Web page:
We all know the phrase “Innocent until proven guilty” and the courts, rightly, treat the defendant that way. Even people who have been caught in the act, maybe even on tape, but who plead not guilty, and drag their victims through court, are given the presumption of innocence. Not so the victim. The defendants lawyers will spend an insane amount of time, effort and money to dig up every piece of dirt on a victim. They will research your entire history, looking for anything that could possibly make you look less than trustworthy. They will read your entire FaceBook, Twitter, Instagram feeds, looking for the smallest thing they can bring up. Dare to post a smile on Instagram a month after your attack? Well, shame on you. How could you possibly ever smile again after such an alleged event? Go to a party? Busted! Oh, there’s a picture of you on the beach four years before the attack, and you’re wearing a bikini? Well, you’re just going around scantily dressed and inviting people to hit on you.

What’s your sexual preference? How many people have you been with? Any one night stands? Be prepared to share those details with a courtroom full of people. What color shoes were you wearing two weeks before the attack? You can’t remember? Well, if you can’t remember that, how come you can remember all the other details of what happened that day you were raped? You must just be making it up. Had consensual sex once while drunk with your boyfriend? If you could consent with your partner, why couldn’t you consent with the person you had never met before?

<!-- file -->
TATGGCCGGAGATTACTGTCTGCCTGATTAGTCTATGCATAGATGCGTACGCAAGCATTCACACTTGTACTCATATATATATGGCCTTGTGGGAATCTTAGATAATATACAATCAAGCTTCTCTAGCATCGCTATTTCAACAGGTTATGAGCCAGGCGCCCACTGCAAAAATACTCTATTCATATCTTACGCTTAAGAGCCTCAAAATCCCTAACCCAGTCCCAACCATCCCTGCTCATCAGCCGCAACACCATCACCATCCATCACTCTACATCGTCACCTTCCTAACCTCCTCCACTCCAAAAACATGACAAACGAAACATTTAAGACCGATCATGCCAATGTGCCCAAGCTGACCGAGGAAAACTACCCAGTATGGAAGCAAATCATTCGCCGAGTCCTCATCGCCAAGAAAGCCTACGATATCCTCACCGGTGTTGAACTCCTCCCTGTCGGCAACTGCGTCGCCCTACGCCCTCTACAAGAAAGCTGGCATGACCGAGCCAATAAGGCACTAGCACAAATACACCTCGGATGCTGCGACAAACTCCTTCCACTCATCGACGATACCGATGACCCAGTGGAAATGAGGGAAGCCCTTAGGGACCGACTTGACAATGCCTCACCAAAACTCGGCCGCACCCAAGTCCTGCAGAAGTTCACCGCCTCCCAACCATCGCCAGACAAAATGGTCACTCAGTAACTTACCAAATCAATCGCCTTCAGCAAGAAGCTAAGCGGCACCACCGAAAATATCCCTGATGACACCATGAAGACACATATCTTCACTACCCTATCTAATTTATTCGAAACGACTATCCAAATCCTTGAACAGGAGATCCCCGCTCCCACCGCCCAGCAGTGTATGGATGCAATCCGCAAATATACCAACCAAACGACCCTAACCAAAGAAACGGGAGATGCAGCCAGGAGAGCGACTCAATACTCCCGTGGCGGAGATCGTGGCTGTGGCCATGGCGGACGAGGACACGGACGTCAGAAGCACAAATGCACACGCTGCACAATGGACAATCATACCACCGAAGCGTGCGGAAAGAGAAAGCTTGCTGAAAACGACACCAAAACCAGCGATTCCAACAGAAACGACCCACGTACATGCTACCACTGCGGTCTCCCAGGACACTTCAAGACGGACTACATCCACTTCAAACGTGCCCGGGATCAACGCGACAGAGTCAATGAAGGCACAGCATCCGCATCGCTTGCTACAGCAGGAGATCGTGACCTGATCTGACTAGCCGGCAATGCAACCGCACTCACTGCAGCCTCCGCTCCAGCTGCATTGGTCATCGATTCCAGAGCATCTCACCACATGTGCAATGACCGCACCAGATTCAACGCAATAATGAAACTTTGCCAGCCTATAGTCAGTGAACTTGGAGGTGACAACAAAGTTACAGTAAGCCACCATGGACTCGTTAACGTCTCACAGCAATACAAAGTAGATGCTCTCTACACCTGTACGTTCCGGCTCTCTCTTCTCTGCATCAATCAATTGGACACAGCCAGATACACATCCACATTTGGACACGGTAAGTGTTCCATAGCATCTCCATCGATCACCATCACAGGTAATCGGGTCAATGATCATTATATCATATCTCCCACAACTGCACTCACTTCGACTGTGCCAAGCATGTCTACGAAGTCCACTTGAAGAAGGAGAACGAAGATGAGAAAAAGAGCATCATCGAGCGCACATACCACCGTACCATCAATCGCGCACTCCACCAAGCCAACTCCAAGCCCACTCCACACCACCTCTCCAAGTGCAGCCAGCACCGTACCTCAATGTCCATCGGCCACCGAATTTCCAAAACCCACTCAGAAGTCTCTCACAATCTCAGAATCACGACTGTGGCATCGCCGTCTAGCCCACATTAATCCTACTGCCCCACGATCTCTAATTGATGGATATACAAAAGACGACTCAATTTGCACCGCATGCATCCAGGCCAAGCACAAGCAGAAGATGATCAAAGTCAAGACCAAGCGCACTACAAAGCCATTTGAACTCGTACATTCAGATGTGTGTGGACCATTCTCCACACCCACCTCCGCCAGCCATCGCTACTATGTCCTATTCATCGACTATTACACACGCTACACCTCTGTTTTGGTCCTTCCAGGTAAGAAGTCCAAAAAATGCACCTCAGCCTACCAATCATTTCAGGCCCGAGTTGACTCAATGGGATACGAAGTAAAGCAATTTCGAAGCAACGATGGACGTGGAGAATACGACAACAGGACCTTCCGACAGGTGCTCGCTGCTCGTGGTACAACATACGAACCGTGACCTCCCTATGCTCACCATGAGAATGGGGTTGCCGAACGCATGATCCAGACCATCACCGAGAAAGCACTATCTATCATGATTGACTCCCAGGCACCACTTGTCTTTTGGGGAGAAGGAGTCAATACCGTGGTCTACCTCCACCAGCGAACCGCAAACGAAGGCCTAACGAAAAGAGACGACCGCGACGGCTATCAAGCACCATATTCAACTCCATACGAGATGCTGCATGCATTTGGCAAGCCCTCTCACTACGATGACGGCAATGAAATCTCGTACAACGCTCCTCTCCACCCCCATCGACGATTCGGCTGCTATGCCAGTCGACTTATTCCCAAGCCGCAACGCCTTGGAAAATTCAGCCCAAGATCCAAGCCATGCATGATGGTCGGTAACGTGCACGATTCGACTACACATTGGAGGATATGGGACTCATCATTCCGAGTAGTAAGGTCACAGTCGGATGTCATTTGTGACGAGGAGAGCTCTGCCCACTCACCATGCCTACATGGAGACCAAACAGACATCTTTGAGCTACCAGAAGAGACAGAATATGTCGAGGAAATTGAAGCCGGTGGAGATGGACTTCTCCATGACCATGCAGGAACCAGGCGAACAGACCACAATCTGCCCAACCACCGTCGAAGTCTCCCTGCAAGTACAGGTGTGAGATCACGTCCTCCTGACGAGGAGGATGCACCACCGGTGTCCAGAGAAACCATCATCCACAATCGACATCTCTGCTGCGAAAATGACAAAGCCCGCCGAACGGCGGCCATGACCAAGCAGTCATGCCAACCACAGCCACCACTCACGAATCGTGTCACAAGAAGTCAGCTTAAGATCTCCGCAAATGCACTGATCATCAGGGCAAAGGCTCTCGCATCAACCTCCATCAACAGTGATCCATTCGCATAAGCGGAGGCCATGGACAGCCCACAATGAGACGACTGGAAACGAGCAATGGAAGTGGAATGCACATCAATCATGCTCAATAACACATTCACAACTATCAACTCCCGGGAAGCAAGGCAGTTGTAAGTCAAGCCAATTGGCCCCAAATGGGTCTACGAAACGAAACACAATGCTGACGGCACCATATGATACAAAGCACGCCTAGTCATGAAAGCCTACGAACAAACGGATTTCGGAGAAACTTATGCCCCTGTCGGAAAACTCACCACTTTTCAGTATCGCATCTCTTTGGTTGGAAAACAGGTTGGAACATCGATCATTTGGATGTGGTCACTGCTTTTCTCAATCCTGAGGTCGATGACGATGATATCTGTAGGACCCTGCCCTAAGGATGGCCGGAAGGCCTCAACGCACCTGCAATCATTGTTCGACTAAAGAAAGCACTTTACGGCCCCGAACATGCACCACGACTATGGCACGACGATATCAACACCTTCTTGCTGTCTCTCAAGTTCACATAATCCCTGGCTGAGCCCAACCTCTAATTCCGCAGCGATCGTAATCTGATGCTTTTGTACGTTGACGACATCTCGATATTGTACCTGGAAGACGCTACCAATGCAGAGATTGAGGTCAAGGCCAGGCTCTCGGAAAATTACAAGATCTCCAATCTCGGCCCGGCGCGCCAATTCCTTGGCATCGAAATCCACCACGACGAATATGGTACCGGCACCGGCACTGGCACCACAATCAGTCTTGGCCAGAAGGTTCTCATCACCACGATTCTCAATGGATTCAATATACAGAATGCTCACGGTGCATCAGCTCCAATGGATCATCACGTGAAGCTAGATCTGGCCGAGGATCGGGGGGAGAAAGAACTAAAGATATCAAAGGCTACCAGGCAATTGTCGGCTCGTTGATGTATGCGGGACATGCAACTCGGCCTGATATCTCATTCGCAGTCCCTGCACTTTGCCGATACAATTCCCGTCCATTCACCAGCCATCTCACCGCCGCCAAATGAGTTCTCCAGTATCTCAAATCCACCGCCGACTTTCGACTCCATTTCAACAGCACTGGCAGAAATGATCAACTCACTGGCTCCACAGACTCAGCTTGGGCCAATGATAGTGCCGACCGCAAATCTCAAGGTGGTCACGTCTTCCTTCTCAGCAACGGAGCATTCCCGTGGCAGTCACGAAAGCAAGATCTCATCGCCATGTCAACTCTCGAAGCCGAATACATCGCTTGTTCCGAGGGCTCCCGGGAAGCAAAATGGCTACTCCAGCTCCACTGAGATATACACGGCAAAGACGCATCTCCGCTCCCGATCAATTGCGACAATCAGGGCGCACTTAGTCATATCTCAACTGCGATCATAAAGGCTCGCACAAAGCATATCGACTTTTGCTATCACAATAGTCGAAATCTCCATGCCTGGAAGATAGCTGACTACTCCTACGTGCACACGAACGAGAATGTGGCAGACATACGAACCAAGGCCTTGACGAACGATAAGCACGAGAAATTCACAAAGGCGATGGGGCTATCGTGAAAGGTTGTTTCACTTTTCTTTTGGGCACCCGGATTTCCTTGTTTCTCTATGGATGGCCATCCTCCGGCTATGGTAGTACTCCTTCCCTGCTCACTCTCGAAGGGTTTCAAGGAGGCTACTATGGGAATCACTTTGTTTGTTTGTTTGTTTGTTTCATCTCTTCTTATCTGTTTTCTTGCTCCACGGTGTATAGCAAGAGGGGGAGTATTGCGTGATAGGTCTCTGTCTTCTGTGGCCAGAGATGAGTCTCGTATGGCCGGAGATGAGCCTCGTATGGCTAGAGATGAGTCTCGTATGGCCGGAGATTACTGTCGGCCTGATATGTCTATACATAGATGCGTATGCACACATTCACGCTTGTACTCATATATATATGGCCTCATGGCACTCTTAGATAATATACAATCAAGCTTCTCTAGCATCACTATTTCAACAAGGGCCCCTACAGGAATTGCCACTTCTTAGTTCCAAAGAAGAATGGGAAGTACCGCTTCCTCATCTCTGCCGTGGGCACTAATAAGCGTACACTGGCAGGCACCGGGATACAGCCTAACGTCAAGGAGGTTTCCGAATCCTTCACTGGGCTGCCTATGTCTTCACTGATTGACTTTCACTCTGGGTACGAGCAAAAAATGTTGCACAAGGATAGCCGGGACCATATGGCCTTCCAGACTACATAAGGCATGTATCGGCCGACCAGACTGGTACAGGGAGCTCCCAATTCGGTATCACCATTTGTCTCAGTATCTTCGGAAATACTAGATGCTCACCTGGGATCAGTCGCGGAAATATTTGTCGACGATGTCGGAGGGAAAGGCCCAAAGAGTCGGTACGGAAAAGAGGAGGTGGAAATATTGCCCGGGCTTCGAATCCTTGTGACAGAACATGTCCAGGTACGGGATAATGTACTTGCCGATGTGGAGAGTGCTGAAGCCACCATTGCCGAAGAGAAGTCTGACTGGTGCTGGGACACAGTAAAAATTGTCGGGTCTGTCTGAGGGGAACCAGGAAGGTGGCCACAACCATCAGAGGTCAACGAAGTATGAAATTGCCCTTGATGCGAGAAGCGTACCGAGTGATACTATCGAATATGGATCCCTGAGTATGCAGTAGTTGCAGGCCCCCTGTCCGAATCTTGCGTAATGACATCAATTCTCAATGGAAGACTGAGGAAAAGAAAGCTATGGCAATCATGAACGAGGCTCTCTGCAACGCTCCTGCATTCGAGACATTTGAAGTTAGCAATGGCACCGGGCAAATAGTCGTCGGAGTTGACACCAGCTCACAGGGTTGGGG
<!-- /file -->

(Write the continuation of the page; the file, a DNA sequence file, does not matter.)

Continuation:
It amazes me how the defence is allowed to badger victims on the stand. They’re allowed to completely emotionally assault the victims, calling them all kinds of names, insinuating all kinds of things, or just outright calling them money grubbing, attention seeking sluts. They don’t have to prove their client is innocent, they just have to prove you’re not believable. You’re not credible. You’re not worthy of being believed. Going to court is the most soul destroying experience. Assuming you even make it that far.